Vol. 6, Issue 11 (2017)
Use of marigold (Tagetes sp.) for the successful control of nematodes in agriculture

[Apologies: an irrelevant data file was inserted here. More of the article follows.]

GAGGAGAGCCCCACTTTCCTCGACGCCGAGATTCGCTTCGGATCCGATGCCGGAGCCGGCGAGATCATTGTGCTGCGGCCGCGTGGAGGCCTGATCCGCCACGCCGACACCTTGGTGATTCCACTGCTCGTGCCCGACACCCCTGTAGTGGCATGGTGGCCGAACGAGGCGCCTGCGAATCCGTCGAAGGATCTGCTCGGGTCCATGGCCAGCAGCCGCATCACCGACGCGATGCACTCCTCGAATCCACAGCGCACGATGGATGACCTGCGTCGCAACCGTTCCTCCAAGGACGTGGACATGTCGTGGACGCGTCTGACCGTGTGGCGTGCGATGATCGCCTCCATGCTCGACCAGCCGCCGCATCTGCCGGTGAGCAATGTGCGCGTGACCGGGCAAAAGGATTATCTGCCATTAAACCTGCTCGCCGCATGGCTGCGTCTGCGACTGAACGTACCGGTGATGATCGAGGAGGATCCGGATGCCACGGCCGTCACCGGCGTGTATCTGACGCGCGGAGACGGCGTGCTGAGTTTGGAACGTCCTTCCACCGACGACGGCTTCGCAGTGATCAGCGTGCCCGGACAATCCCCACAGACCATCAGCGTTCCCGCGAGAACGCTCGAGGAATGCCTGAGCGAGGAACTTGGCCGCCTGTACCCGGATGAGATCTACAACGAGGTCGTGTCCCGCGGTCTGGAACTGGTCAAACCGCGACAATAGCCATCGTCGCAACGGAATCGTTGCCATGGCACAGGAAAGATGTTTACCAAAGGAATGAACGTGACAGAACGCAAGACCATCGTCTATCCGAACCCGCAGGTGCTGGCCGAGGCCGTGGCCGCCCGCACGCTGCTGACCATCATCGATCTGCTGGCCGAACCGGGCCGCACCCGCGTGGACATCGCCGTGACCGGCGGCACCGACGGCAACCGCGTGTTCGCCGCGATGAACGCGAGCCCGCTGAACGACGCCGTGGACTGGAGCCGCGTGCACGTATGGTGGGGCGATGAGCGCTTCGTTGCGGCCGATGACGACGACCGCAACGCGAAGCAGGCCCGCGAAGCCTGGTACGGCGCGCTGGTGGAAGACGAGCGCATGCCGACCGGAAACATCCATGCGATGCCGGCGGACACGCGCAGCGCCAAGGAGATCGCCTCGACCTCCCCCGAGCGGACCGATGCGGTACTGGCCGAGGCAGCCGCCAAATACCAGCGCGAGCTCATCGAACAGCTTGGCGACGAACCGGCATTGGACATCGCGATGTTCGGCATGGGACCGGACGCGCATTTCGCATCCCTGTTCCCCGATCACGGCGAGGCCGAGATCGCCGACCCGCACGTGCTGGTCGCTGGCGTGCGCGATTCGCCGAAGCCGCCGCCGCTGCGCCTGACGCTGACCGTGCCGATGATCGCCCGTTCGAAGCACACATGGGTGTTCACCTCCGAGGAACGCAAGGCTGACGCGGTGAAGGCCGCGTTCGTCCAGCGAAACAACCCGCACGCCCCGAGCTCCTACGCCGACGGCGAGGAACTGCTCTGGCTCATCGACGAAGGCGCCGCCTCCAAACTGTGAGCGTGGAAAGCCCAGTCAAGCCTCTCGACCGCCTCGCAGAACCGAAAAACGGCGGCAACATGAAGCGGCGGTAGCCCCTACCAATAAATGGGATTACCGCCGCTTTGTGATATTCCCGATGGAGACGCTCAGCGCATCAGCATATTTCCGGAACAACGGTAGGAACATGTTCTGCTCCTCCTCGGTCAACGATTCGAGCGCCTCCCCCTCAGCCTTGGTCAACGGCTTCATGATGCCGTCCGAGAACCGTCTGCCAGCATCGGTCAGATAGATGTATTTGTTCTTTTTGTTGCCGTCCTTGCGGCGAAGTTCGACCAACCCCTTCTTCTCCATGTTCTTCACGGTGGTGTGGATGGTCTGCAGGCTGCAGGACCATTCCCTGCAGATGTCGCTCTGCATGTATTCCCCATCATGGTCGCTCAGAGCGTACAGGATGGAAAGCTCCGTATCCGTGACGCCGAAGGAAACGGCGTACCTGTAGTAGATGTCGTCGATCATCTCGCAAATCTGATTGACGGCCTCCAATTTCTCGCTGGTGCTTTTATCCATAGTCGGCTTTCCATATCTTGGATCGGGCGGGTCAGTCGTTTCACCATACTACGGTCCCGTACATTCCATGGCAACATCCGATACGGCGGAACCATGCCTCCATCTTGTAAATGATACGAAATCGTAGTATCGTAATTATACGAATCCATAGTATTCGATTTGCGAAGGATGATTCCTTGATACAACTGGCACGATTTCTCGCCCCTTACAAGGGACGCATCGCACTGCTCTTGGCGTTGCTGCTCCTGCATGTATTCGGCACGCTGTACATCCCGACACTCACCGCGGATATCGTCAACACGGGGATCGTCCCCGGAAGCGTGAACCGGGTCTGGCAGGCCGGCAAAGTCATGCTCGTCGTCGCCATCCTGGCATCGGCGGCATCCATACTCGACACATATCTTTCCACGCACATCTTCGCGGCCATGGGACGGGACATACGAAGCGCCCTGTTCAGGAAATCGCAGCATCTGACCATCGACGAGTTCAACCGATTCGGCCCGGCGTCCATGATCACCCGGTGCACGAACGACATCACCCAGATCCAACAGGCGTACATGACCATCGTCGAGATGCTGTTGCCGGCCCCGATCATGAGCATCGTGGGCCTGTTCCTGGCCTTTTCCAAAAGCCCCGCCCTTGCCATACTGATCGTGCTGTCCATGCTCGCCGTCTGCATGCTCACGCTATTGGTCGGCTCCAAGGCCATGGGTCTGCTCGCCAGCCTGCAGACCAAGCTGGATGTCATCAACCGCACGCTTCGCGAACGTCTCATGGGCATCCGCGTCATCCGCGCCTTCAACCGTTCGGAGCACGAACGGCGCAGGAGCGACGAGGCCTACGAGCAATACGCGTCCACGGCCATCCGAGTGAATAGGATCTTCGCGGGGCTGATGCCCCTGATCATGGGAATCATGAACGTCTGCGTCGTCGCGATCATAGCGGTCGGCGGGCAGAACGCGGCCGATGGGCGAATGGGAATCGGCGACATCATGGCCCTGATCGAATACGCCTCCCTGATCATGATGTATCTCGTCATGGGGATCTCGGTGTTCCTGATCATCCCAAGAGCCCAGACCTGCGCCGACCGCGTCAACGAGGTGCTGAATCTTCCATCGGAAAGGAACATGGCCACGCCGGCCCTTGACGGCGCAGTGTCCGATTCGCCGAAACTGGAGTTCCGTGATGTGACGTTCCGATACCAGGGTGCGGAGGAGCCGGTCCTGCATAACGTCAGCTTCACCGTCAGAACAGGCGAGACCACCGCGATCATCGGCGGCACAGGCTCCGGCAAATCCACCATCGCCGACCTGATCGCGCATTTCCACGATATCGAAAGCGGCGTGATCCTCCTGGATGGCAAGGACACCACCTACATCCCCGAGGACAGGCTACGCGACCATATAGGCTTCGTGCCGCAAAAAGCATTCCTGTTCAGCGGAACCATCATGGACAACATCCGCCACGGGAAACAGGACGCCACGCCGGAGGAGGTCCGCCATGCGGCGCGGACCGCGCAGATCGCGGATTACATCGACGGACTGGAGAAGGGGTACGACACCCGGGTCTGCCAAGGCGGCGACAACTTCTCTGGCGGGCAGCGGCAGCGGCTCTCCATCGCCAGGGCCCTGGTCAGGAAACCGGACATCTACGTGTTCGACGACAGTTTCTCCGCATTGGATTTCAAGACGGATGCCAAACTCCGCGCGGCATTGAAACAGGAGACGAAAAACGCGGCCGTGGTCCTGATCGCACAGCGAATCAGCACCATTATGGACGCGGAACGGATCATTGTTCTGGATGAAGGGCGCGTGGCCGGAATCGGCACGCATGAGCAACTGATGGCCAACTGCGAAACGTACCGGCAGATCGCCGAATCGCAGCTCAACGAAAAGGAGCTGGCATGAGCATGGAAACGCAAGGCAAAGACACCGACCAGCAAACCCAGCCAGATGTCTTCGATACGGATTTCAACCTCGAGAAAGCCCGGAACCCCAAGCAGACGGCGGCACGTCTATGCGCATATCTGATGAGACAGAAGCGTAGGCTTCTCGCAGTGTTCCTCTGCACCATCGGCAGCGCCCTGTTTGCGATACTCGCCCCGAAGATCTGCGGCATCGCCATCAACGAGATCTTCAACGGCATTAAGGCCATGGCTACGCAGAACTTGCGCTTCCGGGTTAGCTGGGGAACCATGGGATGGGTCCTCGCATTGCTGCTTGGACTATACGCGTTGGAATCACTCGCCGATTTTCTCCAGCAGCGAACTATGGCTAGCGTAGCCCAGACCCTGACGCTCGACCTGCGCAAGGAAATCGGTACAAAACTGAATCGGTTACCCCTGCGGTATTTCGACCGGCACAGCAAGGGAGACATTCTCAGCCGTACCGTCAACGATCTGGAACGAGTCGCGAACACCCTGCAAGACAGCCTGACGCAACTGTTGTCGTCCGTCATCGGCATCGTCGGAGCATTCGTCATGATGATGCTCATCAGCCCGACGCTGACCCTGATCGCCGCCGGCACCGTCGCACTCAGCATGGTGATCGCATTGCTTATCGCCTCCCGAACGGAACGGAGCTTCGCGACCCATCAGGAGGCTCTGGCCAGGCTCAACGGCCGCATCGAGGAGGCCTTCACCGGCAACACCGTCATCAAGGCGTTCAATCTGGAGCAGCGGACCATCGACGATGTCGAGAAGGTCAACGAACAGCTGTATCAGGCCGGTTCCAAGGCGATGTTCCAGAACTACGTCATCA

Control of plant parasitic nematodes through antagonistic plants has some advantages like biodegradability, selective toxicity to target pests, safety to non-target organisms and environment and is renewable in nature. The primary soil borne plant parasitic nematodes having spear like mouth parts used to feed on plant roots cause serious reduction in yield and quality of wide variety of crops. Management of nematodes in agriculture include crops that are not hosts of these plant parasitic nematodes, using resistant available plants, applying chemical nematicides, soil solarization, use of organic amendments, employing trap crops, microbial biocontrol agents and plants that are antagonistic to parasitic nematodes. Wild marigolds Tagetes sps are highly toxic to the plant parasitic nematodes and are capable of suppressing wide range nematode pests. The plausible mode by which marigolds suppress plant parasitic nematodes is through the biochemical interaction known as allelopathy. The root exudates of marigold known to contain toxic bioactive chemicals having nematicidal, insecticidal, fungicidal, antiviral and cytotoxic activities. Thus as a method of biocontrol of nematodes, growing of marigolds is not only a comely but also highly economical and helps in environmental amelioration.